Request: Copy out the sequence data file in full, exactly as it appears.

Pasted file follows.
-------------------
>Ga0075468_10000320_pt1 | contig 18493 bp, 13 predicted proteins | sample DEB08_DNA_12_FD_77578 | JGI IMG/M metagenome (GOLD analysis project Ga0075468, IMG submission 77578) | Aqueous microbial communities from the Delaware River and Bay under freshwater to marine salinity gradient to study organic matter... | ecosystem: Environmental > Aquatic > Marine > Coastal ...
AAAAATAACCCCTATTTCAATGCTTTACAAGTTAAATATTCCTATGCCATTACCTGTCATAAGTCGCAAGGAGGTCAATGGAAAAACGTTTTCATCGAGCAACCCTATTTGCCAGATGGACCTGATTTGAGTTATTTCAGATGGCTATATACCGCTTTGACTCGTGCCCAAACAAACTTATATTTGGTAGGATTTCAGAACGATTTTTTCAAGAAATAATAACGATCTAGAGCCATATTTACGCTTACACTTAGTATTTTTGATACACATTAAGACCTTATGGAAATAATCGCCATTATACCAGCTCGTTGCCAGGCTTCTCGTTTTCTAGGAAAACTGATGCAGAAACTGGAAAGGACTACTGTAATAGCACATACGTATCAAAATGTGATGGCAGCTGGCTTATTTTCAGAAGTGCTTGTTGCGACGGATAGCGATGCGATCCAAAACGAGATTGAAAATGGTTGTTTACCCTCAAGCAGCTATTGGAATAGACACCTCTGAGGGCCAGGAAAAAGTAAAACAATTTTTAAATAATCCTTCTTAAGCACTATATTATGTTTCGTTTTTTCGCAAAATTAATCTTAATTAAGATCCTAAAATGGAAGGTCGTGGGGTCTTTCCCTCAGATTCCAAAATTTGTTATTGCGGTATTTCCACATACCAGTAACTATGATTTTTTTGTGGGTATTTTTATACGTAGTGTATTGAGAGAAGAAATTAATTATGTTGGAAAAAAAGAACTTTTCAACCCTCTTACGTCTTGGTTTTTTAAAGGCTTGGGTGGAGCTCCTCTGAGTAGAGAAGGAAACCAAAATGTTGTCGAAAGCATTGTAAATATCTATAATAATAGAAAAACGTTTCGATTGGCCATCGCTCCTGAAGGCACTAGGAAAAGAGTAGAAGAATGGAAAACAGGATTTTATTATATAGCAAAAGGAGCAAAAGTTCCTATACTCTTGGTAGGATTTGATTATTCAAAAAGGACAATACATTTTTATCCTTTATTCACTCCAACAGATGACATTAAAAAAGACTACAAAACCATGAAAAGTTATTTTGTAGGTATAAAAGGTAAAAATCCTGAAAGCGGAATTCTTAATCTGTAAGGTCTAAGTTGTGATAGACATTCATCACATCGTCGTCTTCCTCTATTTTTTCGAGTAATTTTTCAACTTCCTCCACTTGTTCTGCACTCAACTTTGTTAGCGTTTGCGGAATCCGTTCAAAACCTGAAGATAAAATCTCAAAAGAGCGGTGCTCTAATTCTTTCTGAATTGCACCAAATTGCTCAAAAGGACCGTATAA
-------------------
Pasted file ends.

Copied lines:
>Ga0075468_10000320_pt1 | contig 18493 bp, 13 predicted proteins | sample DEB08_DNA_12_FD_77578 | JGI IMG/M metagenome (GOLD analysis project Ga0075468, IMG submission 77578) | Aqueous microbial communities from the Delaware River and Bay under freshwater to marine salinity gradient to study organic matter... | ecosystem: Environmental > Aquatic > Marine > Coastal ...
AAAAATAACCCCTATTTCAATGCTTTACAAGTTAAATATTCCTATGCCATTACCTGTCATAAGTCGCAAGGAGGTCAATGGAAAAACGTTTTCATCGAGCAACCCTATTTGCCAGATGGACCTGATTTGAGTTATTTCAGATGGCTATATACCGCTTTGACTCGTGCCCAAACAAACTTATATTTGGTAGGATTTCAGAACGATTTTTTCAAGAAATAATAACGATCTAGAGCCATATTTACGCTTACACTTAGTATTTTTGATACACATTAAGACCTTATGGAAATAATCGCCATTATACCAGCTCGTTGCCAGGCTTCTCGTTTTCTAGGAAAACTGATGCAGAAACTGGAAAGGACTACTGTAATAGCACATACGTATCAAAATGTGATGGCAGCTGGCTTATTTTCAGAAGTGCTTGTTGCGACGGATAGCGATGCGATCCAAAACGAGATTGAAAATGGTTGTTTACCCTCAAGCAGCTATTGGAATAGACACCTCTGAGGGCCAGGAAAAAGTAAAACAATTTTTAAATAATCCTTCTTAAGCACTATATTATGTTTCGTTTTTTCGCAAAATTAATCTTAATTAAGATCCTAAAATGGAAGGTCGTGGGGTCTTTCCCTCAGATTCCAAAATTTGTTATTGCGGTATTTCCACATACCAGTAACTATGATTTTTTTGTGGGTATTTTTATACGTAGTGTATTGAGAGAAGAAATTAATTATGTTGGAAAAAAAGAACTTTTCAACCCTCTTACGTCTTGGTTTTTTAAAGGCTTGGGTGGAGCTCCTCTGAGTAGAGAAGGAAACCAAAATGTTGTCGAAAGCATTGTAAATATCTATAATAATAGAAAAACGTTTCGATTGGCCATCGCTCCTGAAGGCACTAGGAAAAGAGTAGAAGAATGGAAAACAGGATTTTATTATATAGCAAAAGGAGCAAAAGTTCCTATACTCTTGGTAGGATTTGATTATTCAAAAAGGACAATACATTTTTATCCTTTATTCACTCCAACAGATGACATTAAAAAAGACTACAAAACCATGAAAAGTTATTTTGTAGGTATAAAAGGTAAAAATCCTGAAAGCGGAATTCTTAATCTGTAAGGTCTAAGTTGTGATAGACATTCATCACATCGTCGTCTTCCTCTATTTTTTCGAGTAATTTTTCAACTTCCTCCACTTGTTCTGCACTCAACTTTGTTAGCGTTTGCGGAATCCGTTCAAAACCTGAAGATAAAATCTCAAAAGAGCGGTGCTCTAATTCTTTCTGAATTGCACCAAATTGCTCAAAAGGACCGTATAA